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Around 2.7 million workers are currently employed in these industries within the EU, spread over some 270,000 companies. In all its actions, therefore, the EFBWW must bear in mind that it is dealing with an industry composed primarily of SMEs. The wood and furniture sector is made up of several subsectors: forestry, sawmilling, wood based panels, building materials, upholstery furniture, kitchen furniture, office furniture and housing furniture.

EU enlargement has had a major impact on the significance of the wood/furniture/forestry industries within the EU economy as a whole (processing industries) as in many of the new Member States these industries have a greater impact on their national economies than in most of the old Member States (EU 15).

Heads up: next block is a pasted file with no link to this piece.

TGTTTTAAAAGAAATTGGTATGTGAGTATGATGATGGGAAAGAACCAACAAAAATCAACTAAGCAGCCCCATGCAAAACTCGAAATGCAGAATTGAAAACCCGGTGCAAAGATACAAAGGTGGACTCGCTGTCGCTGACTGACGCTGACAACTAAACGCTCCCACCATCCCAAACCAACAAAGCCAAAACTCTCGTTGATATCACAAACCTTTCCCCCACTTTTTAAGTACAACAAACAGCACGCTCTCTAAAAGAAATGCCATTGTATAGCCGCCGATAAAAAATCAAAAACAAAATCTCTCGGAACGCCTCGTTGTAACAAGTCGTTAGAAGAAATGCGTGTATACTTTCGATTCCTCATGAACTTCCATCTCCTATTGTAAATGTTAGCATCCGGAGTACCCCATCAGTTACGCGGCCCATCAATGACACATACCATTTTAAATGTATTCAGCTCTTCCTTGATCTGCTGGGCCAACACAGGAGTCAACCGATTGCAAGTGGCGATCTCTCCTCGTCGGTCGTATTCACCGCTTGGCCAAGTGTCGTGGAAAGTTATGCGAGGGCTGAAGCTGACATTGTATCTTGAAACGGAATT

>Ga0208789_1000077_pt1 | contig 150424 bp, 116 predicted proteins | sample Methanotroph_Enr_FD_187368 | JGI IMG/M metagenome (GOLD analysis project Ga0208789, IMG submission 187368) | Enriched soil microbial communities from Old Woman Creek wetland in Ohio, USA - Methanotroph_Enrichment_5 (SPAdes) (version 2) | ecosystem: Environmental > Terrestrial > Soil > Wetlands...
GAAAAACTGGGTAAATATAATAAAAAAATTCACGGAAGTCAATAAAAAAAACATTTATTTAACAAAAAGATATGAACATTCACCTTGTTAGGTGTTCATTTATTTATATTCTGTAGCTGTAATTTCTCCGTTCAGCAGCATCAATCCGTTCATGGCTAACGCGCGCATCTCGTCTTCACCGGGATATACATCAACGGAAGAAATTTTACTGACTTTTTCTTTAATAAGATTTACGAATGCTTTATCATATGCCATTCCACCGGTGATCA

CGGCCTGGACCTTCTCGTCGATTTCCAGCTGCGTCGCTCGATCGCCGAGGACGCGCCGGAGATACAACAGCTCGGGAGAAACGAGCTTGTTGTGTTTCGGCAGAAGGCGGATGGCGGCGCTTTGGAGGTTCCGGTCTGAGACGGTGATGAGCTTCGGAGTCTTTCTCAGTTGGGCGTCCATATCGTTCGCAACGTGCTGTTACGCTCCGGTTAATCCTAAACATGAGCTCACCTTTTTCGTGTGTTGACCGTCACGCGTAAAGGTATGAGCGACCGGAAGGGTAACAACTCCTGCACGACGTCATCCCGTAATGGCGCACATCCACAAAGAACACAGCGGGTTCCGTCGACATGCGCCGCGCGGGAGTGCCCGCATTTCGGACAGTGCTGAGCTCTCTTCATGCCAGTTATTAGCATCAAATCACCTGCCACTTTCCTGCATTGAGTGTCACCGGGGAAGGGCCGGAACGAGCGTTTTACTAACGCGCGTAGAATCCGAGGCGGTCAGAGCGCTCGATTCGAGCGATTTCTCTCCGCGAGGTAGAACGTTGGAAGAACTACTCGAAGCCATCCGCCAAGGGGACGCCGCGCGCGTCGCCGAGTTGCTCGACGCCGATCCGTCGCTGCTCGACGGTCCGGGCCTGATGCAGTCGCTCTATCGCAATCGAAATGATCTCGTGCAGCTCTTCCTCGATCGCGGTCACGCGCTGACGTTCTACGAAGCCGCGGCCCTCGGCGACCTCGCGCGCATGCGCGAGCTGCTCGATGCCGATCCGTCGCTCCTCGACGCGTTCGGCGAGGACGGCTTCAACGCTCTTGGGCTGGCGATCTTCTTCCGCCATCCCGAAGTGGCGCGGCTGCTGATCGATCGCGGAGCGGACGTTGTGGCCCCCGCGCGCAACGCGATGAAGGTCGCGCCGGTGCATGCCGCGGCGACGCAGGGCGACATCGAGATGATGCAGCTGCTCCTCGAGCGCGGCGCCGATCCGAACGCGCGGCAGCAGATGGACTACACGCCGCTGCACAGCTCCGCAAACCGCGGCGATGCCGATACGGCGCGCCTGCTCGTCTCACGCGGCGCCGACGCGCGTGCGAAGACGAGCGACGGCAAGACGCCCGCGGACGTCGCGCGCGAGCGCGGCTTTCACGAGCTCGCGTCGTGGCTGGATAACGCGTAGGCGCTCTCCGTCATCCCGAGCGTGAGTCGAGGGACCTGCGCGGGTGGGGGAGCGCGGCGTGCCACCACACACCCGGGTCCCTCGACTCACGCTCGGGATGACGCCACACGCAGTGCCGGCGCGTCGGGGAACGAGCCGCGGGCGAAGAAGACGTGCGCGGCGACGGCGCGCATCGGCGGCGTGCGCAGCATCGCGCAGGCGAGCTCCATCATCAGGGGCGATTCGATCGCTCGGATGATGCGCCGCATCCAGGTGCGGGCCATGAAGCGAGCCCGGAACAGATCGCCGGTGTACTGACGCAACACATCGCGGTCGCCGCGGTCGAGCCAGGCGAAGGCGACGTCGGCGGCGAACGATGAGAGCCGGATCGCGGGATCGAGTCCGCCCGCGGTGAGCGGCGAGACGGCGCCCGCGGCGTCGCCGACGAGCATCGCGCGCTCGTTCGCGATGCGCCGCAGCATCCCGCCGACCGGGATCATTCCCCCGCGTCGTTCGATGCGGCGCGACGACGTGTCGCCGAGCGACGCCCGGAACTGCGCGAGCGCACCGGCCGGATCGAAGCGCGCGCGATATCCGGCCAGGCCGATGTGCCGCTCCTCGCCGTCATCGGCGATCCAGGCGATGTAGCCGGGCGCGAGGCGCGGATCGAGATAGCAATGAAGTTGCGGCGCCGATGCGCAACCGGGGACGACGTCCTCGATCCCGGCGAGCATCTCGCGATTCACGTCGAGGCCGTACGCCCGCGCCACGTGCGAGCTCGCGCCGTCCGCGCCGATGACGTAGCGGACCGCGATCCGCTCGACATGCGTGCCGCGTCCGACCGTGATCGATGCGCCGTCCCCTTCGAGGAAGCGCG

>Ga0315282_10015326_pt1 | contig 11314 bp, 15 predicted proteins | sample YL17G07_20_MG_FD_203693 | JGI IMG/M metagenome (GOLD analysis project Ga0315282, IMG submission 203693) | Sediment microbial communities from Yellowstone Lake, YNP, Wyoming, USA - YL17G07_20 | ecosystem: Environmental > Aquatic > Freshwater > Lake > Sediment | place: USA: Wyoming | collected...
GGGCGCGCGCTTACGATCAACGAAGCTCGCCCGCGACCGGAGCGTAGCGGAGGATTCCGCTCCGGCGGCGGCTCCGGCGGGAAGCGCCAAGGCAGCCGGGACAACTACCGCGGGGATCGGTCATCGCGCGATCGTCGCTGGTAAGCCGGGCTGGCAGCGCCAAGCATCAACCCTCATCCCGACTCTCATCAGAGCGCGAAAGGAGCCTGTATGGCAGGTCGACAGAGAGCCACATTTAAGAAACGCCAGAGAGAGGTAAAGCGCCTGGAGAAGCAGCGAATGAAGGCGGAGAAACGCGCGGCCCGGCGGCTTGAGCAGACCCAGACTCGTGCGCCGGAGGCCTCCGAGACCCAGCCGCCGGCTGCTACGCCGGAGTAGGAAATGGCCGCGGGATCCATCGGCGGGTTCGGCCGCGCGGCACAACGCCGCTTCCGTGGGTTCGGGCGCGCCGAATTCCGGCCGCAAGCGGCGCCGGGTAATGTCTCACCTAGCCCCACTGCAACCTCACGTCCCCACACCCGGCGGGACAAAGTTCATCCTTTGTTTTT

It should also be emphasised that the different sub-sectors of the wood/furniture/forestry industries have not undergone the same economic development in recent years. The forestry and woodworking industries have managed to create slow but steady economic growth, with unfortunately a slight loss of employment, mainly due to ever rising productivity, especially in the new Member States. 

The furniture industry, on the other hand, is facing increasingly intense competition from outside the EU, which has led to a dramatic and still growing negative trade balance for the sector. However, the basic situation remains by and large the same as that set out in the action programme 2004-2007. All countries still have similar structural problems and shortcomings which could be resolved by joint political efforts.